Brew pressure profiling update 3

Beginner and pro baristas share tips and tricks.
gscace

Postby gscace » Mar 29, 2007, 5:47 pm

Pressure Profiling Update 3

I think I'm homing in on some concrete information about pressure profiling that is worth blabbing on about, so here goes:

First thing is that there seems to be a practical maximum pressure value beyond which things go to hell in a handbasket tastebudswise. I found this out when I was experimenting with pressure profiles that included a high-pressure hump at the beginning of the extraction. Values for the hump were as high as 165 psi (11.3 bar). My thinking was that if sweetness was extracted early in the brewing process, then maybe I could emphasize it by increasing pressure to a high value early on, reducing to more conventional values later. The result was that I extracted crema that was markedly bitter. Bitterness was muted by reducing the magnitude of the hump. Bitterness was removed once the max pressure value was reduced to 9.5 bars at the coffee cake, which adds credence to the conventional 9-bar wisdom. I learned later that Jim Schulman has also observed this effect. I also successfully replicated the effect for Peter Lynagh, of Terroir Coffee, when he came down to visit.

Once I learned that there was a maximum practical brewing pressure, I began to think of pressure profiling in terms of the minimization of undesirable tastes, rather than in terms of super-extracting desired compounds. Taste tests with Nick Cho demonstrated to me that the sweet tastes and mouthfeel are developed early in the brew process, with dilution occurring later. Unfortunately, in the tests mit Cho (gesundheit!) extraction of bitter compounds also occurred during the dilution phase, meaning that a balance needed to be struck between dilution of the drink to a desired volume and introduction of negative taste components. Reducing the brewing pressure as brewing progresses seems to be beneficial in reducing bitter tastes extracted during the dilution phase. Tests with Nick pointed to accentuated sweetness in Counter Culture Toscana, which in retrospect was really a subtraction of bitter components added in the last third of the brew process.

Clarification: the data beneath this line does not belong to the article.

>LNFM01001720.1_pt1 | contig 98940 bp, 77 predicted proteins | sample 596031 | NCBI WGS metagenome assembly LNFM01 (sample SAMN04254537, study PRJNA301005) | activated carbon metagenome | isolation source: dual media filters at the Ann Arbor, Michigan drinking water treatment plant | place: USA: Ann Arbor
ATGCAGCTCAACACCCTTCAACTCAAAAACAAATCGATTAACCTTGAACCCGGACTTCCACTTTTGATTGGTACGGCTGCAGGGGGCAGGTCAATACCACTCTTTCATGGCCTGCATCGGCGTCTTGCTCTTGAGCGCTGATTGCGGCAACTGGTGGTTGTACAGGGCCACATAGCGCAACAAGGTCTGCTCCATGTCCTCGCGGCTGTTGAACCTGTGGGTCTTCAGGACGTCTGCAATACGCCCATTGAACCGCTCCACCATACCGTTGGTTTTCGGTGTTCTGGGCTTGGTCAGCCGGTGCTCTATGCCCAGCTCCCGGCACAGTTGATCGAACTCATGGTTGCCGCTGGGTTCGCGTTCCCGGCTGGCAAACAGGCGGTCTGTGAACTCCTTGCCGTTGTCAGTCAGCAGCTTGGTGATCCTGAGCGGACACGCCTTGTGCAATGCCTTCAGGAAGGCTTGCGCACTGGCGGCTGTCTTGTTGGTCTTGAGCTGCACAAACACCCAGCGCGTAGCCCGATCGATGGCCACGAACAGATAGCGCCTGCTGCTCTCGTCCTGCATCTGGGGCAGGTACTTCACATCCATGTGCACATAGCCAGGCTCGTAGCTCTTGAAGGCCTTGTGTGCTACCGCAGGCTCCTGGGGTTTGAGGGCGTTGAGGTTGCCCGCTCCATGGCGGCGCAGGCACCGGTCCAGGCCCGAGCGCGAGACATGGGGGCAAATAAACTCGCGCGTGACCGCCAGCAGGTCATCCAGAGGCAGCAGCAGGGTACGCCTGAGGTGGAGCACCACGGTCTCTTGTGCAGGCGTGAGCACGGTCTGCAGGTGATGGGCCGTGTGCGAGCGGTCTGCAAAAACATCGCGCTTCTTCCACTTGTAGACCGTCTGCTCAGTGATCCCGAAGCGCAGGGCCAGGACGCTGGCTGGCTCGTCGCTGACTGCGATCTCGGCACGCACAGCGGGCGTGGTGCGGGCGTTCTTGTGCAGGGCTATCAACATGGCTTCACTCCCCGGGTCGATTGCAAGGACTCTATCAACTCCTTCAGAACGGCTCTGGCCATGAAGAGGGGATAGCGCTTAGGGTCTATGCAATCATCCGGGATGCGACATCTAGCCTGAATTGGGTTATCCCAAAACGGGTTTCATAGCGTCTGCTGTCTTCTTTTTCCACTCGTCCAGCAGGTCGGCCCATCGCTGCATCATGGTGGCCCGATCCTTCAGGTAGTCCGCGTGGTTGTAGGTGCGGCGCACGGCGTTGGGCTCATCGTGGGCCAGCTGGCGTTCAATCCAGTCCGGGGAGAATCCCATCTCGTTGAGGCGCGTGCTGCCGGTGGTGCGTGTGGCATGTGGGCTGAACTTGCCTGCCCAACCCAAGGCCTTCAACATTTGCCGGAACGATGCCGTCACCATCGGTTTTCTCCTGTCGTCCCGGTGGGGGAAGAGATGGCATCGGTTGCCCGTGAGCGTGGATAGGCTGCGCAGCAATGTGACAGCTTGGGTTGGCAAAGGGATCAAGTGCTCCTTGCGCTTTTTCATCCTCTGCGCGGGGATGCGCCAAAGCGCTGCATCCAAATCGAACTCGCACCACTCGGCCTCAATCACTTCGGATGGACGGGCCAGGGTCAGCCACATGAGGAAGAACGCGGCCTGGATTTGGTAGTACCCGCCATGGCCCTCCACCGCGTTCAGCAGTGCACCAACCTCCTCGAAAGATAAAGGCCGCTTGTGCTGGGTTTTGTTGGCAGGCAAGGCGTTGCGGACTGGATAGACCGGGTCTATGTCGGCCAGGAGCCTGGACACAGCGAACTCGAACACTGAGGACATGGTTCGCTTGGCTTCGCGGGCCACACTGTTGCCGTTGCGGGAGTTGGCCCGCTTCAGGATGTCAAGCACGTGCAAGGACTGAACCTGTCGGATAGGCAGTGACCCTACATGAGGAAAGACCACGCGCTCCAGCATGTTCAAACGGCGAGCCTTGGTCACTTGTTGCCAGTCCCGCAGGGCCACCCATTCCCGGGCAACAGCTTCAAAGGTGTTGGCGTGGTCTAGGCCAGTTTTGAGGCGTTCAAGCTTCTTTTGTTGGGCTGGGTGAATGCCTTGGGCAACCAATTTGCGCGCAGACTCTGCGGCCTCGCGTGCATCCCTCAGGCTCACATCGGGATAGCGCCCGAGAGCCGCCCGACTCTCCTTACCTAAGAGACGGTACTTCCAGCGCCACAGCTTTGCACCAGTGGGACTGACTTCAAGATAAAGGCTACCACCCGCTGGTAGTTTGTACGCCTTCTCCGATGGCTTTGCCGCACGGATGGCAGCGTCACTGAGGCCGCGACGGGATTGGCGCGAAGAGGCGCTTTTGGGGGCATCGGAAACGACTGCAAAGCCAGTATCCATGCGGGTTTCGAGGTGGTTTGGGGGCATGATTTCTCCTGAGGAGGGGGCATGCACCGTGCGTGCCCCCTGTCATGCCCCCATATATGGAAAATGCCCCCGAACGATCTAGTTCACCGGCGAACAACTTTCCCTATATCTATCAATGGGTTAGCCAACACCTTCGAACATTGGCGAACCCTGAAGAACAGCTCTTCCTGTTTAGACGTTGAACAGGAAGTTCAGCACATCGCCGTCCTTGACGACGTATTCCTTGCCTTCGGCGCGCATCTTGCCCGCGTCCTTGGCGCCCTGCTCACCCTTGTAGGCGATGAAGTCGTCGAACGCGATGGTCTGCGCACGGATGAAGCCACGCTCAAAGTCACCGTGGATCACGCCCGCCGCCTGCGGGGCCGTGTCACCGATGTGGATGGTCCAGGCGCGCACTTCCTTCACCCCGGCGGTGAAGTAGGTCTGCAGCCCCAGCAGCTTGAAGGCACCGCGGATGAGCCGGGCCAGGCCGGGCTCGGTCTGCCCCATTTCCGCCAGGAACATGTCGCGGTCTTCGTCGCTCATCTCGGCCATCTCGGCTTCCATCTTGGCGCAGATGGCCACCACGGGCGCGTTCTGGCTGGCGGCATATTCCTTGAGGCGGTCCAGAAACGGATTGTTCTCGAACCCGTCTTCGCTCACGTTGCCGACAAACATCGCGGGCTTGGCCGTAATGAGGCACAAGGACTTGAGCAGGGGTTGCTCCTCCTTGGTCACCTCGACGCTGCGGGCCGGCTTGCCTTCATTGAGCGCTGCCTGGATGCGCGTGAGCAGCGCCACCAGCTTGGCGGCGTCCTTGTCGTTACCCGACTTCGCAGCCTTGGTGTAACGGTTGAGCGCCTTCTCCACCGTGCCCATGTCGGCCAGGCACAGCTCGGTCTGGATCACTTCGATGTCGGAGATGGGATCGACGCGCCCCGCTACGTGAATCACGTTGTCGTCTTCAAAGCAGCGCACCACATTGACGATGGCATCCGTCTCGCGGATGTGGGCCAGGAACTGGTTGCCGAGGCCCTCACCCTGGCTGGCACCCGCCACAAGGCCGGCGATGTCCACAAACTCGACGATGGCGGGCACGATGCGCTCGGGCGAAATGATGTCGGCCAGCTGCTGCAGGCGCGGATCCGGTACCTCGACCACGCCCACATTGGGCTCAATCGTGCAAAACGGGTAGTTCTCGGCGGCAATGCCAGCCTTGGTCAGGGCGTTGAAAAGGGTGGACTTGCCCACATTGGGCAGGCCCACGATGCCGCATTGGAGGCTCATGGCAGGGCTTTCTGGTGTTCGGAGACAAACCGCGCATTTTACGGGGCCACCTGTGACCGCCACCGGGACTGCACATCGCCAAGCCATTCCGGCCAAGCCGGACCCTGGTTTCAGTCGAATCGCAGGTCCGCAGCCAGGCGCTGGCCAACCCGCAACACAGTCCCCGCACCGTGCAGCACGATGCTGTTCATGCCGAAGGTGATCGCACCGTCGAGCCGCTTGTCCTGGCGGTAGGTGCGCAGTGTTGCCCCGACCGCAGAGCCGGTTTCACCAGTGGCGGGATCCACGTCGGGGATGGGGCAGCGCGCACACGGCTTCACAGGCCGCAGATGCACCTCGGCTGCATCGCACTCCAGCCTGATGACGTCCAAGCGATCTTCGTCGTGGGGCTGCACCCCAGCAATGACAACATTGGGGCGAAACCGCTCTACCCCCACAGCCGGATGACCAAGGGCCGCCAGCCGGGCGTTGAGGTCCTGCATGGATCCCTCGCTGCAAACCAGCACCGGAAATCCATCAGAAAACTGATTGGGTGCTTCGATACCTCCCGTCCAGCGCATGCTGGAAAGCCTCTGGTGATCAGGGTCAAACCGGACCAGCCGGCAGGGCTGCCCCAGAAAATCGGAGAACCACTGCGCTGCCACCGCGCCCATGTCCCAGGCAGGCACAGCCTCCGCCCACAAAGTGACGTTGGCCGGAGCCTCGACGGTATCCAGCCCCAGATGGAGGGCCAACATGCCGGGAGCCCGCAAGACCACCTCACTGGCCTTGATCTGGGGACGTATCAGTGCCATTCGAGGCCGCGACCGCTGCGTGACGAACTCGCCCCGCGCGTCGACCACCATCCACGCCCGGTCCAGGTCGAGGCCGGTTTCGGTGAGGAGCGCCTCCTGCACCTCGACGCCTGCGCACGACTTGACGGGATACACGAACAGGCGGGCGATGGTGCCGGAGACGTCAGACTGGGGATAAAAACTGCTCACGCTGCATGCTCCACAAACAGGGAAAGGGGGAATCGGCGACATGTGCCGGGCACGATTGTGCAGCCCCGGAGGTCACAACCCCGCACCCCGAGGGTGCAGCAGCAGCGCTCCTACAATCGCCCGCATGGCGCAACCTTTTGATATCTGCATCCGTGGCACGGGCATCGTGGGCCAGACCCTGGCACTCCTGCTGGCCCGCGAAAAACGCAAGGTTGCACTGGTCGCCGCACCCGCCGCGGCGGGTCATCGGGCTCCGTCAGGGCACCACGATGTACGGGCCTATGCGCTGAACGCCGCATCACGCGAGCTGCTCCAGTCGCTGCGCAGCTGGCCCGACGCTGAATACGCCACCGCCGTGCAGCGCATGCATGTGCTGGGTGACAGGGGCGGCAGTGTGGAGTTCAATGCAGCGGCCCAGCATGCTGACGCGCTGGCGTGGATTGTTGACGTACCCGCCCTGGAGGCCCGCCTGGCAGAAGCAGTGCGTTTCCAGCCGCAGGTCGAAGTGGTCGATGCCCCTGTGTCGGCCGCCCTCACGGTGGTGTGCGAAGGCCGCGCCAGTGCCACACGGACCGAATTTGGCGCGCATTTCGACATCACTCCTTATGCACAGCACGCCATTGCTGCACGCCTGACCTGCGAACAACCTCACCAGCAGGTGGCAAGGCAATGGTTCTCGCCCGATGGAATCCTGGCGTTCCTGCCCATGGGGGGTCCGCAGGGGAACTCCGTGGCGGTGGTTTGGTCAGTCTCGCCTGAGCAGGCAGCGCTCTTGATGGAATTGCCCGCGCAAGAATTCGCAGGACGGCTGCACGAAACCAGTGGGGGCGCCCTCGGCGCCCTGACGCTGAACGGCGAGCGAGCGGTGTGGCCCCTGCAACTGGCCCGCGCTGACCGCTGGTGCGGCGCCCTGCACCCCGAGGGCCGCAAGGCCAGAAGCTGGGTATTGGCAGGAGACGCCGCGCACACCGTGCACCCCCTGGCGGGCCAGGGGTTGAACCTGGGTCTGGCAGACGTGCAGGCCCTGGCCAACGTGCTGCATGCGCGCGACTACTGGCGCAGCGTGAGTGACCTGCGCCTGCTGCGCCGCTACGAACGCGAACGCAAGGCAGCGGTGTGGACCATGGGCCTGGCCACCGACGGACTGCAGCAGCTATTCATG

The most successful general profile that I have come up with to date (I've now got an excel file with a bazillion profiles mapped out in it) is a pressure profile in which the pressure rapidly increases from some nominal start value to 9 bars at the group (elapsed time of 1 second from start to full pressure) with a short 9 bar soak, then ramps downward in a slow linear fashion (straight line degradation) to around 7 ½ bar, with a more rapid, second-order (curved downward) slope over the last few seconds to around 6 bar, arriving at 6 bar 30 seconds after initiation of the brew cycle. This general shape can be used with or without a pre-infusion step. The pre-infusion that I've been using is to soak the cake at around 2 - 3 bar for 3 seconds, then quickly ramping to maximum value with an exponentially increasing slope. Full pressure is attained 3 seconds after the end of the low-pressure soak. This combination produces liquid evenly over the bottom of the filter basket almost as soon as the pressure begins its rapid increase. Regardless of whether or not pre-infusion is used, I've been using a very similar profile toward the end of the brewing period. If pre-infusion is not used, I increase the time of the high-pressure soak by a few seconds.

It seems to me that the efficacy of preinfusion is coffee specific. There are three basic coffees that I've inflicted pressure profiling upon and with which I can comment. I've been drinking dry-processed Ethiopian SOs, and Ethiopian-based simple blends that have a lot of mouthfeel and body. My tests with Nick used Counterculture Toscano. I don't really know what is in it, and for the purposes of this discussion I don't think I really need to know. And last weekend, Peter Lynagh and I concentrated on a very lightly roasted Brazil. Here's a link to Terroir's information about the coffee:

http://info.terroircoffee.com/content/view/17/2/